Prompts support when to pause within scenarios. To systematically deploy pauses with right timing, scenarios can be segmented into smaller parts, while pauses are inserted between these segments to facilitate the comprehension of the content structure.21,22 A good example of this segmentation is parttask sequencing methods,18 which creates clusters of part tasks and arranges them in sequence.
Once a pause is prompted at the right time, what to reflect on is the next challenge. A well-known pitfall of reflection is its dependency on episodic memories, which often leads to forgetting or fabrication.23,24 To compensate for this drawback, records of learners' performance (ie, cues) can be provided to support the memories about their performance.25
Learners tend to concentrate on surface-level features from the cues and lose learning opportunities to restructure their knowledge.26,27 To discover meaningful information from the cues, learners should be guided in how to reflect. Leading questions28 are a good aid for this, which helps learners start from what they already know and develop their knowledge by self-explaining the relationships between pieces of information.20,29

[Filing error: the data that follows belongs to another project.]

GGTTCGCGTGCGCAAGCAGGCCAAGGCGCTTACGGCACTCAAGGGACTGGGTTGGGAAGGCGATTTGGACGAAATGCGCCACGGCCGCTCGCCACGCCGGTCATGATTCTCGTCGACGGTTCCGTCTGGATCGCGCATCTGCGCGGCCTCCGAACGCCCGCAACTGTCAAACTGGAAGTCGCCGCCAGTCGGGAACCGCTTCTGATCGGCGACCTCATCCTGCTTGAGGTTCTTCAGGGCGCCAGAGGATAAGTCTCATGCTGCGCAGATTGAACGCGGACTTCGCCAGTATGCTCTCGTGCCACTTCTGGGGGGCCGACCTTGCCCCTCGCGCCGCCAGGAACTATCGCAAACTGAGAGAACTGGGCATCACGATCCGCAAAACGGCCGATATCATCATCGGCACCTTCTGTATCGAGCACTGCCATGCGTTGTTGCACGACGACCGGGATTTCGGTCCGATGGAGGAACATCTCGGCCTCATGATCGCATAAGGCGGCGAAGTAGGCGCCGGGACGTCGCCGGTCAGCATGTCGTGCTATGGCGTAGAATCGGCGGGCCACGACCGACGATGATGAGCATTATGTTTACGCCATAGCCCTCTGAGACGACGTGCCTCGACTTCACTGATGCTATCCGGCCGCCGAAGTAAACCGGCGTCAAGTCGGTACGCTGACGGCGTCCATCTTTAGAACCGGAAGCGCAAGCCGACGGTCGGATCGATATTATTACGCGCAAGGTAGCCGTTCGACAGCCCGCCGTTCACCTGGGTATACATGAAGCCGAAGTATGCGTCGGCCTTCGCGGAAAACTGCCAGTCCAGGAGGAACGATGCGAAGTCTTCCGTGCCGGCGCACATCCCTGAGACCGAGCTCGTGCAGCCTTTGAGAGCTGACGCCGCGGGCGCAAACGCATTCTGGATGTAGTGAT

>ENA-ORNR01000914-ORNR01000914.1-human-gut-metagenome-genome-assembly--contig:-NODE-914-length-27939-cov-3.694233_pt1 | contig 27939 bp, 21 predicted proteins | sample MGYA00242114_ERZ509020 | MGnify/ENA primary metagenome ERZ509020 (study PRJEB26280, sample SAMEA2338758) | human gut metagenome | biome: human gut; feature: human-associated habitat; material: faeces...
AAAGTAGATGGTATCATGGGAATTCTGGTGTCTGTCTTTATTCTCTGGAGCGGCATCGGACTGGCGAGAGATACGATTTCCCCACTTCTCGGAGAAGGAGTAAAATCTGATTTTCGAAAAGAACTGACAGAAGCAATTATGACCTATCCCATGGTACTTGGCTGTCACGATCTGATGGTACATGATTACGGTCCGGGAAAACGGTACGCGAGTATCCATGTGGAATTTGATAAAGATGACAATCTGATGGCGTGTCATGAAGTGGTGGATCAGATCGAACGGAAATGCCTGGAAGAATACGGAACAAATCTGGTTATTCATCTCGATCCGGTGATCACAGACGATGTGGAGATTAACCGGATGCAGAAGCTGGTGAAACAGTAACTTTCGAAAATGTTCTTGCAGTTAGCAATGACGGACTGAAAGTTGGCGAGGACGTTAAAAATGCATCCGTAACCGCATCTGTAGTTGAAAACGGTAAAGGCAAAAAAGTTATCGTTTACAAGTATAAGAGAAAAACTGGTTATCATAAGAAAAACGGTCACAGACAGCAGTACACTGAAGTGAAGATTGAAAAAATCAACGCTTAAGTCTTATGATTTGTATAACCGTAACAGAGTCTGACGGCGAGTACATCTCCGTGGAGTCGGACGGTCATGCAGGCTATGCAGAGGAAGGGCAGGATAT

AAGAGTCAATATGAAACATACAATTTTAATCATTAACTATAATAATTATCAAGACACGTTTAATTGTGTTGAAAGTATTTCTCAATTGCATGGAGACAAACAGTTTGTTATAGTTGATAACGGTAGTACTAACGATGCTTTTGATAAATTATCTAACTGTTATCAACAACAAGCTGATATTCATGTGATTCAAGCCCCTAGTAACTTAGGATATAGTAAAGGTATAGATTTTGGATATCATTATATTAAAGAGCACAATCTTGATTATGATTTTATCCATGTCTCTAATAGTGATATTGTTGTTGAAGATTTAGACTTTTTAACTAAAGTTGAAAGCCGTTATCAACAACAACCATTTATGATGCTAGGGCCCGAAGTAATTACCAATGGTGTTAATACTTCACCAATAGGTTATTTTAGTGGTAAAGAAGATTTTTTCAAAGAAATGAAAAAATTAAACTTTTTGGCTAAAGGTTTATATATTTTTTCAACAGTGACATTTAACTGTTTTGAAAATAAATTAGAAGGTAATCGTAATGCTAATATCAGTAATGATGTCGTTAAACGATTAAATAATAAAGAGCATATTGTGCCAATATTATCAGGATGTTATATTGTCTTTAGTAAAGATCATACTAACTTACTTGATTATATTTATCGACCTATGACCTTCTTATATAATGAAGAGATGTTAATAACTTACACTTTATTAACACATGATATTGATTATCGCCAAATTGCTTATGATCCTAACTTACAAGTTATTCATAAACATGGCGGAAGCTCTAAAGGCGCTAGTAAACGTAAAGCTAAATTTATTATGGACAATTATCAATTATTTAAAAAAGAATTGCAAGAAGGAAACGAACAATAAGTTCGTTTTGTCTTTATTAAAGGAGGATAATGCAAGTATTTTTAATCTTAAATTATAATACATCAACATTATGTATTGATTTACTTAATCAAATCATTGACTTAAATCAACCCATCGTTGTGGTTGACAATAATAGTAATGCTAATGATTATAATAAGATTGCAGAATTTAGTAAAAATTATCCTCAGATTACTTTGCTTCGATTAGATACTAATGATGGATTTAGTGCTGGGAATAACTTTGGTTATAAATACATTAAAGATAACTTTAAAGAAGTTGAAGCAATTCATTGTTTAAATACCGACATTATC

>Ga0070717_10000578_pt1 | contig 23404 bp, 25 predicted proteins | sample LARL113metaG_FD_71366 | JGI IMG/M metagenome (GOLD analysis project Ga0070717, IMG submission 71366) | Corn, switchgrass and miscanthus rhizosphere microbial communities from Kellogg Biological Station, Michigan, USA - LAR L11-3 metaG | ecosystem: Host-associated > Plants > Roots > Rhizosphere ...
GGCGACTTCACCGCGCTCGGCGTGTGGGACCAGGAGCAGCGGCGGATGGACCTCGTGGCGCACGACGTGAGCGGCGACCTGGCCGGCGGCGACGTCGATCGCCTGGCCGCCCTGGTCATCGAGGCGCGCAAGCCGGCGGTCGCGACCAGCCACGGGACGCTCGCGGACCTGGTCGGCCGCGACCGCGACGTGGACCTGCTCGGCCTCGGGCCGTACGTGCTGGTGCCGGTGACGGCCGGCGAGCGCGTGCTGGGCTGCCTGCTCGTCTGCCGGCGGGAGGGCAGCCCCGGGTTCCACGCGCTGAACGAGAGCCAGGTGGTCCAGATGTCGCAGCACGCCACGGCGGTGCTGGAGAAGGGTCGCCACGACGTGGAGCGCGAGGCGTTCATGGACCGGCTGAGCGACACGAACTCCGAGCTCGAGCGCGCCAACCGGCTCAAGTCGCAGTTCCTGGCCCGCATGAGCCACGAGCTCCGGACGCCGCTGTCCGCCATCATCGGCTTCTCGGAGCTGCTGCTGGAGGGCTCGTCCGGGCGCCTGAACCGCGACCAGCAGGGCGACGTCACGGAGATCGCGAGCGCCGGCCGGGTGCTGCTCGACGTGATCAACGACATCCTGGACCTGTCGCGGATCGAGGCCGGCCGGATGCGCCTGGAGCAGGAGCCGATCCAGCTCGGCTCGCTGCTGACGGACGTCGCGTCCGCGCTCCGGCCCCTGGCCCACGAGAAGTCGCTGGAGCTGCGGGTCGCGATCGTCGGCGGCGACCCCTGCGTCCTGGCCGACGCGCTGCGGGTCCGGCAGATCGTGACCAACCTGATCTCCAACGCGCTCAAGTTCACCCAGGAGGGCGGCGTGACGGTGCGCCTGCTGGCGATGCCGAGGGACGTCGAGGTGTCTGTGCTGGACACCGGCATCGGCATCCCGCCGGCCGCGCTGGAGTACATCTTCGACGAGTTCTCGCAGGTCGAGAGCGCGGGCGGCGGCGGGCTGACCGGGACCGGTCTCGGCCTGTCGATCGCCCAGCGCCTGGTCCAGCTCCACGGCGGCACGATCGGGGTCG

In this study, we posit that the reflective pause is a complex self-regulatory skill that can hardly be effective without CMAs. Accordingly, we examine the effects of the reflective pause with CMAs on performance, by using a simulation training for emergency medicine. To assess performance, we consider multiple aspects of performance, as combining different aspects of performance in a global manner allows for a well-designed assessment.30–32 We expect that the following 4 aspects of performance can be enhanced by the reflective pause: cognitive load, primary performance (diagnosis and intervention), secondary performance (vigilance), and encapsulation. Hypotheses are formed per aspect as described hereinafter.